Former President Donald Trump’s lawyers were ready with a six-step memo that could have potentially allowed his Vice President Mike Pence to overturn the US Presidential election results, according to multiple reports.
The memo detailing the steps was presented to Mr Pence ahead of January 6 when the Electoral College votes were slated for counting in seven states, reveals a book by Washington Post journalists Bob Woodward and Robert Costa.
Mr Trump’s lawyer and a conservative John Eastman detailed in the two-page memo their plan convincing Mr Pence to throw out the election results and subvert the Constitution in one among several bids to overturn the 2020 Presidential election which brought the Democratic administration to power, reported CNN.
Called the “Eastman memo”, it asked Mr Pence to declare Mr Trump the winner with higher Electoral College votes with 232 votes against the 222. Expecting severe backlash and “howls” from Democrats, the memo guided the vice president to then announce that no candidate had reached 270 votes, the report added.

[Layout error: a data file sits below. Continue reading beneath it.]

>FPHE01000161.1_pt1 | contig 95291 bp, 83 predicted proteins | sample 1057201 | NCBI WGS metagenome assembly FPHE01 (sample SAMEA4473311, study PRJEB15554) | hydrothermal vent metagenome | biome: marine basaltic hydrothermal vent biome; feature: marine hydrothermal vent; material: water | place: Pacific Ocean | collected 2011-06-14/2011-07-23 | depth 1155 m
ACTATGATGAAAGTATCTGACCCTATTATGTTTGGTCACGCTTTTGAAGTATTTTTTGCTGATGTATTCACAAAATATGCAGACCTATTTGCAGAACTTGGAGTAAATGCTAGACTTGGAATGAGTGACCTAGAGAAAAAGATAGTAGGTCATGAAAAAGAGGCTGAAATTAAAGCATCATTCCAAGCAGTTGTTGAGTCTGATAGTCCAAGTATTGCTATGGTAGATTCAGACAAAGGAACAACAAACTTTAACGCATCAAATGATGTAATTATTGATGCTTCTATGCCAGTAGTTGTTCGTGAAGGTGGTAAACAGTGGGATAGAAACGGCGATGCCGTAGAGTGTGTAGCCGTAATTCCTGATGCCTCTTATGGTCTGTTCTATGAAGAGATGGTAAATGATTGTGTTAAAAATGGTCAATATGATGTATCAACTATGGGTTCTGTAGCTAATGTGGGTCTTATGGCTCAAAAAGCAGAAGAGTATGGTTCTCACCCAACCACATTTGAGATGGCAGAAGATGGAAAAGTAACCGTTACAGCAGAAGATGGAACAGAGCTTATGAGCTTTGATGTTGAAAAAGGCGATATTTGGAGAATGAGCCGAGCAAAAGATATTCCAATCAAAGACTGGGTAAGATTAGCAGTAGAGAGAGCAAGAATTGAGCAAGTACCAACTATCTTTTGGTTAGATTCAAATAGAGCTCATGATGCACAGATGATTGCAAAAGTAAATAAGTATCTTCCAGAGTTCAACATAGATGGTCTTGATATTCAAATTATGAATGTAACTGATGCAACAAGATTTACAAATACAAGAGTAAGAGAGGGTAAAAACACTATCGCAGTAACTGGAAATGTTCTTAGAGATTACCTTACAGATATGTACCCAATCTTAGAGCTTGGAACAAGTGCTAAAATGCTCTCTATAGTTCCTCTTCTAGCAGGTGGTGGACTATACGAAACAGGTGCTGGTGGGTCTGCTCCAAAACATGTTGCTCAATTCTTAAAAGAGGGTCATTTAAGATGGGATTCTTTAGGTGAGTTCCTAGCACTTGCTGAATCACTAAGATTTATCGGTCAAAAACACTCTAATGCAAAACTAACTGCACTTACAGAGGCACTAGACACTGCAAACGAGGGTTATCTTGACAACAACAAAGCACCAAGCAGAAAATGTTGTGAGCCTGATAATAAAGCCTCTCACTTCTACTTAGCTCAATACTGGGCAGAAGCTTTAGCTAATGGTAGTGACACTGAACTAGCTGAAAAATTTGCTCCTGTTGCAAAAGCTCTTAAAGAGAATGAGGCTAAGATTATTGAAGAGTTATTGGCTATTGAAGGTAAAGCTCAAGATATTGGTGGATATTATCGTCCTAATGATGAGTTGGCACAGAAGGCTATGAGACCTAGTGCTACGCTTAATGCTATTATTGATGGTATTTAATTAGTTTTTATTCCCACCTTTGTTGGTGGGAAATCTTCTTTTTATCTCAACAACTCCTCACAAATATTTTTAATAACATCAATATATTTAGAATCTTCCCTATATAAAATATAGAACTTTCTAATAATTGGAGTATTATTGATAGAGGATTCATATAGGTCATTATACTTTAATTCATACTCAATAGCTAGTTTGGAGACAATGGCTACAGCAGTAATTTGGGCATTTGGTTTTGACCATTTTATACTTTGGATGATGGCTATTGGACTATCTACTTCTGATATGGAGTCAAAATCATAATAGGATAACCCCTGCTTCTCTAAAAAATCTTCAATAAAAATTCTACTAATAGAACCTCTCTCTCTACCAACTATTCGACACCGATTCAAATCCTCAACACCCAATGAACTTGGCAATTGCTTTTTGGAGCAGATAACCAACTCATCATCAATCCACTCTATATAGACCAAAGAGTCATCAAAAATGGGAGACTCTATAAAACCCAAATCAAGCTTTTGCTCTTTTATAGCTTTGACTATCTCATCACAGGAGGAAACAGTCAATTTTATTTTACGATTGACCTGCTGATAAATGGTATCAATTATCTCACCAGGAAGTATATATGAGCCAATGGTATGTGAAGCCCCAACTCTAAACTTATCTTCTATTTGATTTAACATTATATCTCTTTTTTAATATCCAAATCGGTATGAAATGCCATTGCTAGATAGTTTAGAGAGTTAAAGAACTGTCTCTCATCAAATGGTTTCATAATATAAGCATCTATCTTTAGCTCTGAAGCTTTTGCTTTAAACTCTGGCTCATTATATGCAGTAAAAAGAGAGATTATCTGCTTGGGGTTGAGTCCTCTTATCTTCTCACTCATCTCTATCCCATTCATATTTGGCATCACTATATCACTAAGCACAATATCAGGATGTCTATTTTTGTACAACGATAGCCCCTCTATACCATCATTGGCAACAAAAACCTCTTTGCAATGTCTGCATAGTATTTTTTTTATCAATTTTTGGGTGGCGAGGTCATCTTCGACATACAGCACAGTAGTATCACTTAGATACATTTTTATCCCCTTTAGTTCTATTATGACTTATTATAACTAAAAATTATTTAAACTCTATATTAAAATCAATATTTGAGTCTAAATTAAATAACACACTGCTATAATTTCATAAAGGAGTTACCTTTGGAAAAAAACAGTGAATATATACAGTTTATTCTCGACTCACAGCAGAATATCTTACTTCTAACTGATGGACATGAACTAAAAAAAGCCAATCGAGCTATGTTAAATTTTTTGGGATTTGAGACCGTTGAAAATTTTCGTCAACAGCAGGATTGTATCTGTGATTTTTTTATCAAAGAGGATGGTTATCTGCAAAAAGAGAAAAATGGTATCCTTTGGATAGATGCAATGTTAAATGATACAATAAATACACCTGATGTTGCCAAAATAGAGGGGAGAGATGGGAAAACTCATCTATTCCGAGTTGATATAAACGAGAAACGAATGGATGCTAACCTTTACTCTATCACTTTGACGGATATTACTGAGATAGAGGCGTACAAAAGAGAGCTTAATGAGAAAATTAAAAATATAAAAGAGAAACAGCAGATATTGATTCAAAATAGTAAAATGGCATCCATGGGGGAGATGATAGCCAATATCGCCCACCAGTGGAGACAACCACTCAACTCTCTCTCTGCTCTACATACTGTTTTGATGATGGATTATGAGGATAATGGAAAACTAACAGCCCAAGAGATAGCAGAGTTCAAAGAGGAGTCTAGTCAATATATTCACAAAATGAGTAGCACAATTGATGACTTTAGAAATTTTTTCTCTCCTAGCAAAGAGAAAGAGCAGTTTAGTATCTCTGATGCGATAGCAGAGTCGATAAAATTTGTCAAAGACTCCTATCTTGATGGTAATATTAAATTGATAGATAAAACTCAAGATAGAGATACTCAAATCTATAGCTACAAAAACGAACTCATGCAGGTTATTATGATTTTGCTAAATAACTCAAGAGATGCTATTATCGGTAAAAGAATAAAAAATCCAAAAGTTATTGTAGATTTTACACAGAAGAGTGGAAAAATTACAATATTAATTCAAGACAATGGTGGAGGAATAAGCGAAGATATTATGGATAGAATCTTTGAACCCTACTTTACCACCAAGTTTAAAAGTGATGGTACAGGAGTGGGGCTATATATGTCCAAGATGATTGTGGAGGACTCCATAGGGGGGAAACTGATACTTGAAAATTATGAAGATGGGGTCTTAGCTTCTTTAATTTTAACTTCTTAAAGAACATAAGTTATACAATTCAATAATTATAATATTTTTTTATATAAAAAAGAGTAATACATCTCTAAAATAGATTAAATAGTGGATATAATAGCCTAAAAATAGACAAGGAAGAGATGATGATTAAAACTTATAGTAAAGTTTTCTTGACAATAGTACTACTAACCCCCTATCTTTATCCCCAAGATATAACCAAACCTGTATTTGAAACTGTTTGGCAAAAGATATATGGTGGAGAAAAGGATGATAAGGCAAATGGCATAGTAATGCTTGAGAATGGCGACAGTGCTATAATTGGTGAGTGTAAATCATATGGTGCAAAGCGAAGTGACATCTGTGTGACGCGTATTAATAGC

This would bring the election and results to the House of Representatives which would give every state one vote. The political math would have swayed the results from there in Mr Trump’s favour as Republicans then controlled 26 state delegations, giving them a majority share.
Mr Pence rejected the memos and said that the US Constitution did not empower him with authority beyond counting the Electoral College votes. The book, cited in the report, adds that Mr Pence did his own set of consultations and reached out to former Vice President Dan Quayle and the Senate parliamentarian who confirmed that his powers were restricted only to counting the votes.
Mr Eastman and Mr Trump first took this plan to Mr Pence on January 4 in the Oval Office as the former president tried to convince his vice-president in command of the alleged authority to halt the certification of the election, a CNN report added.
However, Mr Pence put his foot down and decided to not intervene citing his Constitutional duties, which led the former President to turn on him and attack him in angry tweets on Twitter. Mr Trump was permanently suspended from using Twitter in January this year.
The Eastman memo could play a role in the investigation by the House select committee probing the January 6 US Capitol riots as it sought documents involving communications on Eastman from National Archives, according to the report.